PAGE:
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Granlund Decision Due; Could Penguins Target Other Buyout Candidates?



Mikael Granlund, Pittsburgh Penguins

The Stanley Cup took a skate Wednesday evening in Vegas, opening the first NHL buyout window, which begins Friday at 5 p.m. ET. The Penguins have not exercised the buyout window since former GM Jim Rutherford bought out Jack Johnson in October 2020. Still, the 2023 window will be the new Penguins president of hockey operations and Interim GM Kyle Dubas’s first major personnel decision.

Will the Penguins buy out Mikael Granlund?

The window runs through June 30, so an immediate decision is not necessary, and since Dubas has been on the job barely two weeks, perhaps he will take more time investigating every angle, from trade to keeping Granlund.

Currently, the Penguins have just over $20 million of salary cap space and lineup regulars who are pending UFAs Jason Zucker, Brian Dumoulin, and Tristan Jarry. The Penguins have 16 players under NHL contract, including defenseman Mark Friedman who spent most of 2022-23 with the WBS Penguins.

Granlund, 31, has two years remaining on a deal with a $5 million AAV.

The Penguins have six or seven roster spots to fill with that $20 million, and a Granlund buyout counts $833,333 against the cap for 2023-24, then $1,833 million for three years, a savings of over $3 million in year two, but a cost of $1.833 million in years three and four.

Last season, Granlund had 41 points in 79 games but only five (1-4-5) in 21 games after the Penguins acquired him from Nashville for a second-round pick.

This writer already advocated buying out Granlund to maximize salary cap space in the final year of a flat cap salary cap. And, thinking outside the box, could Dubas swing a trade for another team’s buyout candidate in hopes teams find value?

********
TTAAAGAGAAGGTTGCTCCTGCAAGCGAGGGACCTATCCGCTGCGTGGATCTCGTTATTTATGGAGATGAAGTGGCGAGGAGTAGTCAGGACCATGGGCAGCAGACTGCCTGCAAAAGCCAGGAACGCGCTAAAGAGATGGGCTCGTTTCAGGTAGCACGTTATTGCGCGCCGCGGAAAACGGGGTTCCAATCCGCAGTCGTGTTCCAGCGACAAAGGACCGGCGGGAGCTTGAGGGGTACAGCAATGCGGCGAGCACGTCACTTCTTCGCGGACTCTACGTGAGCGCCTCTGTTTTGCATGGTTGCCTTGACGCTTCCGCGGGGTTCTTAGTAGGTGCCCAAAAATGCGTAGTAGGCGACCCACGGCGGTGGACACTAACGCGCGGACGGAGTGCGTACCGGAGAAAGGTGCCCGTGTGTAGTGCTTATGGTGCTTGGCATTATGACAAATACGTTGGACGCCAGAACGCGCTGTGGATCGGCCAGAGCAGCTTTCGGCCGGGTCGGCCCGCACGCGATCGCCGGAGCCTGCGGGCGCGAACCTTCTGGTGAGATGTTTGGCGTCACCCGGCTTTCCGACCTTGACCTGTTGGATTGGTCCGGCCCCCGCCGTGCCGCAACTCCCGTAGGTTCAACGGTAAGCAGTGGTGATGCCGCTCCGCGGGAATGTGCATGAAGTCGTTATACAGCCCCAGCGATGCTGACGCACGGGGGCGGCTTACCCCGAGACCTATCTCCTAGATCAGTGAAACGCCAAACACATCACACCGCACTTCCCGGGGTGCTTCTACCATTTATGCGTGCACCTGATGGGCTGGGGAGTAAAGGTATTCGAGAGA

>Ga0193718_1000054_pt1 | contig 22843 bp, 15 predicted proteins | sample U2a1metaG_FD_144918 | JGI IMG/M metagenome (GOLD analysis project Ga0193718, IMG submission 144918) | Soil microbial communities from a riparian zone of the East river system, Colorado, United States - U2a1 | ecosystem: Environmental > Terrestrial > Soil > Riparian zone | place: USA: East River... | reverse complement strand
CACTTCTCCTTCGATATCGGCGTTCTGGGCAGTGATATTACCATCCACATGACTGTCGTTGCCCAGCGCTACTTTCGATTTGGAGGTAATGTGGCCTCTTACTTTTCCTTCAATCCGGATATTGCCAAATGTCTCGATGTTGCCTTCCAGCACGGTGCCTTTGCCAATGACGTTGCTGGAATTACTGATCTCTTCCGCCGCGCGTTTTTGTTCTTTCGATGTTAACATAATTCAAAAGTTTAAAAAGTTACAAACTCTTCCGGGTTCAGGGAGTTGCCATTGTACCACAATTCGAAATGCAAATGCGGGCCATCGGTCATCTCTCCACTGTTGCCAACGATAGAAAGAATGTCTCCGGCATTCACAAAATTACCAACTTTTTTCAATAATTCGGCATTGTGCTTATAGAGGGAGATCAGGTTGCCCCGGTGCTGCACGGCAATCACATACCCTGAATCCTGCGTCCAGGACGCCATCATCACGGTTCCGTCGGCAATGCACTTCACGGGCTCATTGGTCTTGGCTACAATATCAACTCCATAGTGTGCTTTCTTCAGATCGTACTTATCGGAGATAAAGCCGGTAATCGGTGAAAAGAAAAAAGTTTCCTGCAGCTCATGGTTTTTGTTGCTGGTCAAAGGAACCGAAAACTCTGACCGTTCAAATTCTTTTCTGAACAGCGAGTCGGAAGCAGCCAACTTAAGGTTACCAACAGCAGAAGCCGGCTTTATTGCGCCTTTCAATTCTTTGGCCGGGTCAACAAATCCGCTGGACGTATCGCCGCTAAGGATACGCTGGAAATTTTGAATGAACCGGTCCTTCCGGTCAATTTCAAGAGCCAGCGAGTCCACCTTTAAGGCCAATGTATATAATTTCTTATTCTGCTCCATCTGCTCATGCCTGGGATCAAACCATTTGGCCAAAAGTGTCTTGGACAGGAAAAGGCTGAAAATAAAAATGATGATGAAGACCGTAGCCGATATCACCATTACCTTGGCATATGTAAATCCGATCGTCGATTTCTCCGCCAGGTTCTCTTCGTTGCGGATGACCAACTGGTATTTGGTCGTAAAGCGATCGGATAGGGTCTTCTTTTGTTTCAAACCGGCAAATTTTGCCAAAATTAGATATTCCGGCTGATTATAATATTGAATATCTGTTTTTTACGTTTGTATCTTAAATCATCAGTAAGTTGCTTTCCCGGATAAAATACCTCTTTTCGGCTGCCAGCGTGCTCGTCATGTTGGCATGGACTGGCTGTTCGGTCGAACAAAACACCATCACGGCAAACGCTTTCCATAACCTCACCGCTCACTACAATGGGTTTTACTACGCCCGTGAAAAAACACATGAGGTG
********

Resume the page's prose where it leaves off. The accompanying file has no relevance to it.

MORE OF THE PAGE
We’ve already seen a rare sign-and-trade this month. Anything seems possible.

Additional Buyout Candidates:

The Penguins likely do not have another buyout candidate, but several others across the league could become available. A least one buyout candidate seems like he might be a nice fit with the Penguins.

Joel Armia, Montreal Canadiens

Armia, 30, has been plagued by injuries in recent seasons. He has two more seasons with a $3.4 million AAV. A buyout would cost the Canadiens just $33,333 in 2023-24, and just over $1 million in year two, before costing the rebuilding Canadiens $1.433 million in consecutive seasons.

Armia is a big bottom-six forward who can skate (6-foot-3, 218 pounds). He’s a penalty killer with some offensive game, though his stats don’t leap off the page. He’s good for 30 points a season, but no more. He was injured and missed eight games in January after an elbow from New York Rangers defenseman Jacob Trouba. He also missed over a month with an upper respiratory infection from late February through late March and played just 43 games in 2022-23.

At 6-foor-3, 218 pounds, he could give the Penguin some size among a forwards crew that lacks it.

Marco Scandella, St. Louis Blues

Scandella, 33, missed a good chunk of last season after hip surgery. He’s a defenseman in his mid-30s who has seen better days. The Blues shut down Scandella late in the season after he suffered a foot injury.

Scandella, a left-handed defenseman, had just two points (1-1-2) in 20 games. He has one year remaining on his contract with a $3 million AAV, so a buyout won’t cost the Blues a ton, but they could opt for the savings nonetheless.

Scandella is a big defenseman who could skate, though his hip and foot injuries are a concern. The Penguins need a left-handed d-man, and if he became available via free agency, he might be worth a low-risk contract.

Matt Murray, Toronto Maple Leafs

It seems a bit preposterous, but Murray is both familiar to the Pittsburgh Penguins and Dubas. Those two Stanley Cup rings Murray has were in service to the Penguins. Murray and Dubas also have a long history going back to the Sault Ste. Marie Greyhounds, where Dubas was the GM.

Injuries and spotty play have decimated Murray’s once-meteoric rise. Could Dubas and Sullivan team up to give Murray one more chance on a low-risk deal where it all began?

Murray played in 26 games last season with an unhealthy .903 save percentage.

Again, it seems silly, but Murray is only 29 years old. Could he be a third goalie on a budget contract as he rediscovers his form with his first professional team, the WBS Penguins?

Easy Buyout Candidates to Pass

Ryan Suter, Dallas Stars.

He looked like he was done by the Western Conference Final. Everything eroded, and he had an awful series.

Kailer Yamamoto.

The zippy winger with some offensive upside has never found consistent scoring despite getting ice time with the best player on the planet, Connor McDavid.

Anthony Mantha

The Washington Capitals’ problem can remain theirs. Mantha has the talent to be a good top-six winger, but his production has fallen so far that it hardly seems worth considering. He had just 27 points in 67 games last season.